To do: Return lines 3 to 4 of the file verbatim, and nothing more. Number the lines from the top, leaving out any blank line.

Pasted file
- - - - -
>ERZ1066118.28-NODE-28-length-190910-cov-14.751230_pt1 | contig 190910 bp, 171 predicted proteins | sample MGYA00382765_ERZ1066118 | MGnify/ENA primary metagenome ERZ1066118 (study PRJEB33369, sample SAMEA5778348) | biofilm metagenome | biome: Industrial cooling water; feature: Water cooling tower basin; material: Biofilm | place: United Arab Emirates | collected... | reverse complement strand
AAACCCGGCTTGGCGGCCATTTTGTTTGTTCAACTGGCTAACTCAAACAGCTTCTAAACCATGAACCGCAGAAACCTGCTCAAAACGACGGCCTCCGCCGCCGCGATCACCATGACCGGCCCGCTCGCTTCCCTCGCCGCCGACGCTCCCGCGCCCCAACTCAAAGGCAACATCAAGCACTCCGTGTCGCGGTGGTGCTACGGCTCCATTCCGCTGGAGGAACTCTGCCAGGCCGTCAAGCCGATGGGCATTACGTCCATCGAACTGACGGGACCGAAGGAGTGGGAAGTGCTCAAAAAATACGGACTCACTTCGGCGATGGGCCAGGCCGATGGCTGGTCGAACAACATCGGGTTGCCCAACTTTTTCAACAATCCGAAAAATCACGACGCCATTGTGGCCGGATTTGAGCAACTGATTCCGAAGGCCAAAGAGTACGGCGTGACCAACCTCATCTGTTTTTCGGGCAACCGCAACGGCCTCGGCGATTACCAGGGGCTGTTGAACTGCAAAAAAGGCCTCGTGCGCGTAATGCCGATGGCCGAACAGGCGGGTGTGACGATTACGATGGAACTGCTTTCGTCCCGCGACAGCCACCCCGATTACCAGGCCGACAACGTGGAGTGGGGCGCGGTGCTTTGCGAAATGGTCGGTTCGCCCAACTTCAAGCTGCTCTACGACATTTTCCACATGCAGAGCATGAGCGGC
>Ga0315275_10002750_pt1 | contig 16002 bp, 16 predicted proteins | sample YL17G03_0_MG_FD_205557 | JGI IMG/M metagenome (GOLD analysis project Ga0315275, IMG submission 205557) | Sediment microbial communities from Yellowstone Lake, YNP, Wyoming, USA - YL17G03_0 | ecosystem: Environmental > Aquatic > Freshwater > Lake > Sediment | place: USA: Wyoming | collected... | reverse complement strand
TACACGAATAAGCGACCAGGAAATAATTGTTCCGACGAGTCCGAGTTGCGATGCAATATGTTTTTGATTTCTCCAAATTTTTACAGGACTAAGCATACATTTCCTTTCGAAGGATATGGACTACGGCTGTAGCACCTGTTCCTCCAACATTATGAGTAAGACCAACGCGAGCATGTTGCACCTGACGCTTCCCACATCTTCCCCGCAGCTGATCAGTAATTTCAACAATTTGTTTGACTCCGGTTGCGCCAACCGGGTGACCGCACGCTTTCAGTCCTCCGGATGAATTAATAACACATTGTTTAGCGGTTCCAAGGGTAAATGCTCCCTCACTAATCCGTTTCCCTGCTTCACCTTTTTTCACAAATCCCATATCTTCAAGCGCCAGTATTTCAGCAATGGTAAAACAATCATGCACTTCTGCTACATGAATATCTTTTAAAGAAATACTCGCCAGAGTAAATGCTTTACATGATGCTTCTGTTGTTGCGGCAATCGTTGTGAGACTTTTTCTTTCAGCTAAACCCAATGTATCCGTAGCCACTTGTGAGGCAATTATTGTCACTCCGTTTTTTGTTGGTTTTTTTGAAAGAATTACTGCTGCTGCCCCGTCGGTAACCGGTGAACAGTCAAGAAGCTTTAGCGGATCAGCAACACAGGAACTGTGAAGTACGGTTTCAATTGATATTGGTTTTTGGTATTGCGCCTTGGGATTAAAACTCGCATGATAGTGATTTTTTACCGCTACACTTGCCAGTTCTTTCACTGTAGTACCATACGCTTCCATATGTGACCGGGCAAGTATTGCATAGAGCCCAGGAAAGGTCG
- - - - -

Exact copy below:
>Ga0315275_10002750_pt1 | contig 16002 bp, 16 predicted proteins | sample YL17G03_0_MG_FD_205557 | JGI IMG/M metagenome (GOLD analysis project Ga0315275, IMG submission 205557) | Sediment microbial communities from Yellowstone Lake, YNP, Wyoming, USA - YL17G03_0 | ecosystem: Environmental > Aquatic > Freshwater > Lake > Sediment | place: USA: Wyoming | collected... | reverse complement strand
TACACGAATAAGCGACCAGGAAATAATTGTTCCGACGAGTCCGAGTTGCGATGCAATATGTTTTTGATTTCTCCAAATTTTTACAGGACTAAGCATACATTTCCTTTCGAAGGATATGGACTACGGCTGTAGCACCTGTTCCTCCAACATTATGAGTAAGACCAACGCGAGCATGTTGCACCTGACGCTTCCCACATCTTCCCCGCAGCTGATCAGTAATTTCAACAATTTGTTTGACTCCGGTTGCGCCAACCGGGTGACCGCACGCTTTCAGTCCTCCGGATGAATTAATAACACATTGTTTAGCGGTTCCAAGGGTAAATGCTCCCTCACTAATCCGTTTCCCTGCTTCACCTTTTTTCACAAATCCCATATCTTCAAGCGCCAGTATTTCAGCAATGGTAAAACAATCATGCACTTCTGCTACATGAATATCTTTTAAAGAAATACTCGCCAGAGTAAATGCTTTACATGATGCTTCTGTTGTTGCGGCAATCGTTGTGAGACTTTTTCTTTCAGCTAAACCCAATGTATCCGTAGCCACTTGTGAGGCAATTATTGTCACTCCGTTTTTTGTTGGTTTTTTTGAAAGAATTACTGCTGCTGCCCCGTCGGTAACCGGTGAACAGTCAAGAAGCTTTAGCGGATCAGCAACACAGGAACTGTGAAGTACGGTTTCAATTGATATTGGTTTTTGGTATTGCGCCTTGGGATTAAAACTCGCATGATAGTGATTTTTTACCGCTACACTTGCCAGTTCTTTCACTGTAGTACCATACGCTTCCATATGTGACCGGGCAAGTATTGCATAGAGCCCAGGAAAGGTCG